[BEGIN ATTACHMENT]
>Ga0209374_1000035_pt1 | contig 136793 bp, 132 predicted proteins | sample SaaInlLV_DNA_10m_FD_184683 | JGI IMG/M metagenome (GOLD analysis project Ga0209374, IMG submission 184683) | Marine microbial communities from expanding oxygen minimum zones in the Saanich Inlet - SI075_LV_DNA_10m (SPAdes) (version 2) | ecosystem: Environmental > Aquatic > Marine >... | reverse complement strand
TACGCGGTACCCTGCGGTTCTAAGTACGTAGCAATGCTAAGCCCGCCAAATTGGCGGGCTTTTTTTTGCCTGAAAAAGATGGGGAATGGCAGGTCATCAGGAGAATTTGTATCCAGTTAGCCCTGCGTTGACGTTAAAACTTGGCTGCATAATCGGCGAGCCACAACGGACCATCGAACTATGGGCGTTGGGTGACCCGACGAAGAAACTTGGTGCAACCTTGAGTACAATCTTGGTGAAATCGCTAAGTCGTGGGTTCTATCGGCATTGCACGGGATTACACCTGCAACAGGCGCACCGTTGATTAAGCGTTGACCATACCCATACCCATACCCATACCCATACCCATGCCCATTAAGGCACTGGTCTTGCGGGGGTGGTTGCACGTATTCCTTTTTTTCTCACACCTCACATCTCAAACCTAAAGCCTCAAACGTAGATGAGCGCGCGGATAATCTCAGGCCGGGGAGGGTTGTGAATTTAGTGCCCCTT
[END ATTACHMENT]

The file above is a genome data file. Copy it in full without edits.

>Ga0209374_1000035_pt1 | contig 136793 bp, 132 predicted proteins | sample SaaInlLV_DNA_10m_FD_184683 | JGI IMG/M metagenome (GOLD analysis project Ga0209374, IMG submission 184683) | Marine microbial communities from expanding oxygen minimum zones in the Saanich Inlet - SI075_LV_DNA_10m (SPAdes) (version 2) | ecosystem: Environmental > Aquatic > Marine >... | reverse complement strand
TACGCGGTACCCTGCGGTTCTAAGTACGTAGCAATGCTAAGCCCGCCAAATTGGCGGGCTTTTTTTTGCCTGAAAAAGATGGGGAATGGCAGGTCATCAGGAGAATTTGTATCCAGTTAGCCCTGCGTTGACGTTAAAACTTGGCTGCATAATCGGCGAGCCACAACGGACCATCGAACTATGGGCGTTGGGTGACCCGACGAAGAAACTTGGTGCAACCTTGAGTACAATCTTGGTGAAATCGCTAAGTCGTGGGTTCTATCGGCATTGCACGGGATTACACCTGCAACAGGCGCACCGTTGATTAAGCGTTGACCATACCCATACCCATACCCATACCCATACCCATGCCCATTAAGGCACTGGTCTTGCGGGGGTGGTTGCACGTATTCCTTTTTTTCTCACACCTCACATCTCAAACCTAAAGCCTCAAACGTAGATGAGCGCGCGGATAATCTCAGGCCGGGGAGGGTTGTGAATTTAGTGCCCCTT